Summit ’19: SVODs and the need to stay fresh and adapt

NEW ORLEANS – Deep-pocketed SVOD players and the continuously evolving content ecosystem were top of mind for executives during a top-level panel discussion on the opening day of the 21st edition ...
January 29, 2019

NEW ORLEANS – Deep-pocketed SVOD players and the continuously evolving content ecosystem were top of mind for executives during a top-level panel discussion on the opening day of the 21st edition of the Realscreen Summit in New Orleans on Monday afternoon (Jan. 28).

Moderated by Michael Bancroft, executive producer and co-host of Beyond Innovation and co-host of The Feed with Amber Mac and Michael B, the panel discussed whether producers and content creators can accept losing rights for global reach and how SVOD players have forced media organizations to rethink the way they approach content and content delivery.

Streaming giants like Netflix, Amazon and Hulu have obviously opened up other avenues where content producers can show and sell content, especially since these players have taken the plunge with unscripted producers.

“It’ll continue to evolve,” Jennifer O’Connell, EVP and head of worldwide alternative programming at Lionsgate, told a packed room at the Sheraton New Orleans. “We’re at beginning of this evolution and figuring out how to be flexible with deals, which is a big part of figuring out the right way to make it work.”

Finding the right home for your program, O’Connell said, is absolutely crucial and cautioned against producers being swayed by the sexiest sell, as it might not always be the best home for that specific project.

“You want the longest life, you just don’t want to make a bunch of season ones,” she said. “Sometimes that’s with the shiny new toy, and sometimes that’s with the more traditional platform that might give it more attention and time.”

Content makers are fundamentally dealing with very dissimilar companies. While producers may have gotten into the habit of dealing with traditional linear networks in a specific way, the habits of new SVOD providers are vastly different and very specific.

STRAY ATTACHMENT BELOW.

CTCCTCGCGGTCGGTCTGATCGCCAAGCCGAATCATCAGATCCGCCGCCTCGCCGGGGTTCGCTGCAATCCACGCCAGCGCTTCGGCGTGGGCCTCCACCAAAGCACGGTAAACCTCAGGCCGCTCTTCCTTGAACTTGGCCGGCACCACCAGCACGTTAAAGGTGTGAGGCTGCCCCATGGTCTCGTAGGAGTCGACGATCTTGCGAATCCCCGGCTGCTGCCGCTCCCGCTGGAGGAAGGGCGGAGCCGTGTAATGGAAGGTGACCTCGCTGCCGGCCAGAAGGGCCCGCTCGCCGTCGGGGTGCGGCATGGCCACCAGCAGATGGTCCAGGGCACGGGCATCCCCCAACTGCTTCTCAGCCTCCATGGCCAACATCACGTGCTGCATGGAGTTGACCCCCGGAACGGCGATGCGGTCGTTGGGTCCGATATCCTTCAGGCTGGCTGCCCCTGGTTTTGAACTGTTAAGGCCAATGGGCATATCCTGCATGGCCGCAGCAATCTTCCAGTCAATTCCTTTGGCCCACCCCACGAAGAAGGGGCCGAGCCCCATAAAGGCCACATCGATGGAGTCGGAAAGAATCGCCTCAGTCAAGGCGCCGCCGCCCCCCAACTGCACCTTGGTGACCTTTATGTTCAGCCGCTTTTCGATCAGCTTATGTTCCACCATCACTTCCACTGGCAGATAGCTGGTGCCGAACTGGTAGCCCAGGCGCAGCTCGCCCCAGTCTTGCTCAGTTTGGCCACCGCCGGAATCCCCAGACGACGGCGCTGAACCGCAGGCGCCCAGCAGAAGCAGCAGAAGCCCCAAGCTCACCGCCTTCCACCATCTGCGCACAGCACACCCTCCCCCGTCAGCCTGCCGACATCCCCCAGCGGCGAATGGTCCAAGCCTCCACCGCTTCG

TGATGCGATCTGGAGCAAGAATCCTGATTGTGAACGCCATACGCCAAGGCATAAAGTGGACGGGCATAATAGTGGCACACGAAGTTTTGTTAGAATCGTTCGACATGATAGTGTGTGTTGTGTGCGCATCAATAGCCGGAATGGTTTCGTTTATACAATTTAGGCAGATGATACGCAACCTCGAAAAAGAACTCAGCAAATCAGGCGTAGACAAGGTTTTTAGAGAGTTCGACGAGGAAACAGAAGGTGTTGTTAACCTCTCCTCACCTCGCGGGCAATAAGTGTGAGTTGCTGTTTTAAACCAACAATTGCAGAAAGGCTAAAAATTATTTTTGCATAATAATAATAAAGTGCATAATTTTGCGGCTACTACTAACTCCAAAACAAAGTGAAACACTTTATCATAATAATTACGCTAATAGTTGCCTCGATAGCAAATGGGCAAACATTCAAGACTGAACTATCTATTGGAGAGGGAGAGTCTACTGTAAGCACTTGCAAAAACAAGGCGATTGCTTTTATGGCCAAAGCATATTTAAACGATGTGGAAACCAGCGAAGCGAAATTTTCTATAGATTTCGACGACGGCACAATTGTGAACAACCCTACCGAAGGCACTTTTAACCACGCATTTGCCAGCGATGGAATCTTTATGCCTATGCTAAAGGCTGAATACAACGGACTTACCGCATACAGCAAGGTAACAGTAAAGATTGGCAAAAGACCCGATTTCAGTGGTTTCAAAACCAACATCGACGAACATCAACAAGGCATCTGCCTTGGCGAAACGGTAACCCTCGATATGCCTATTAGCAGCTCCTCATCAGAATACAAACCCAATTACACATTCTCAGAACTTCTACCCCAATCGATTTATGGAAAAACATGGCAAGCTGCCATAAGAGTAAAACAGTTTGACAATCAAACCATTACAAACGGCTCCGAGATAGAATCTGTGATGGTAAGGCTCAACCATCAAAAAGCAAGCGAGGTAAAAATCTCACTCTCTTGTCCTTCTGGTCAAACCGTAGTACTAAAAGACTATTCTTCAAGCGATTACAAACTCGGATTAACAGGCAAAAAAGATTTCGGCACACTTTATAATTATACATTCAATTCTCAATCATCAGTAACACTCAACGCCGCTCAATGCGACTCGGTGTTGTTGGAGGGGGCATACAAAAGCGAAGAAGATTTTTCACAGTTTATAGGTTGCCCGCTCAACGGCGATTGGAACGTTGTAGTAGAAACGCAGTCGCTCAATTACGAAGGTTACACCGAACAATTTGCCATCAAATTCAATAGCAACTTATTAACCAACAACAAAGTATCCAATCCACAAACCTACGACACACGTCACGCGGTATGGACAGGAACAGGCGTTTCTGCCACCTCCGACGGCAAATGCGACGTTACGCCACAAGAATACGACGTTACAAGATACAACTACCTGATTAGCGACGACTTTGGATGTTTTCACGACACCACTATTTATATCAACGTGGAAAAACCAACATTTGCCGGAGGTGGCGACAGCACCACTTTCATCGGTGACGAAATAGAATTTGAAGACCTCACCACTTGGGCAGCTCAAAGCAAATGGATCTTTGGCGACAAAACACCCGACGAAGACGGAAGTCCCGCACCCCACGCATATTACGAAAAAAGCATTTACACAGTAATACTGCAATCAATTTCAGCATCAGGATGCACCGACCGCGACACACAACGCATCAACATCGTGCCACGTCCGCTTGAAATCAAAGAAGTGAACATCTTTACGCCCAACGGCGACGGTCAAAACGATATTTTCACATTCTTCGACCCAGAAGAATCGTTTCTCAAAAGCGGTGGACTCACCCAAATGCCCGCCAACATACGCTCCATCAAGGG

As a result of those diverging habits, Brian Speiser, a partner for alternative and factual programming at APA, said the biggest challenges presented to creators moving forward is in determining how to become more flexible in the deal making arena while also realizing that “it’s a paradigm shift right now and we all have to work in a way that maybe the other is not accustomed to working in, and that also requires flexibility on their end, too.”

For content makers launching large shows in North America across the digital landscape, producing for the domestic audience with an eye toward the global marketplace is a delicate balance. One of the bigger distinctions between working directly for more traditional networks and working for an SVOD – Netflix in particular – is that the majority of producers are not privy to the data surrounding the performance of their series.

“There are whole parts of the legacy business model that depended on certain data points that don’t apply to SVOD model, that’s everything from have you valued advertising space to have you valued tape when you’re selling it into syndication or globally,” said David Eilenberg, ITV America’s chief creative officer. “It’s interesting to see how vulnerable certain parts of our legacy business model are being made.”

“There are a growing number of people who think Netflix will have to become an ad-supported model at some point,” added Speiser. “You’re already seeing them buy shows or license shows with interesting brand integration opportunities as well.”

Lauren Gellert, EVP of development and original programming at WE tv noted that Netflix and other major subscription streaming services will now start losing libraries that they’ve previously depended on because media conglomerates like The Walt Disney Company are now launching their own SVOD platforms to superserve the masses.

“We’ll see if they actually have what it takes to go up against Netflix because Netflix innovates, pivots, is nimble and is all the things that traditional networks are usually not,” said moderator Bancroft.

Nimbleness, Lionsgate’s O’Connell concluded, is the operative word for all players throughout the media landscape, whether a buyer, seller, SVOD or traditional. “That is what will separate the winners from the others. You have to be nimble in this world.”

About The Author
Andrew Jeffrey joined Realscreen in 2021 as its news editor. Here, he helps to oversee assignment, reporting and editing for Realscreen's daily newsletter. Prior to his work covering documentary and non-fiction film and TV, he worked as a reporter and associate producer for CBC Edmonton, and as a reporter for The Star Calgary, where he covered daily news on beats such as local and provincial politics, health care and harm reduction, sports and education. His work has appeared in other Canadian news outlets such as TVO, the Edmonton Journal and Avenue Magazine.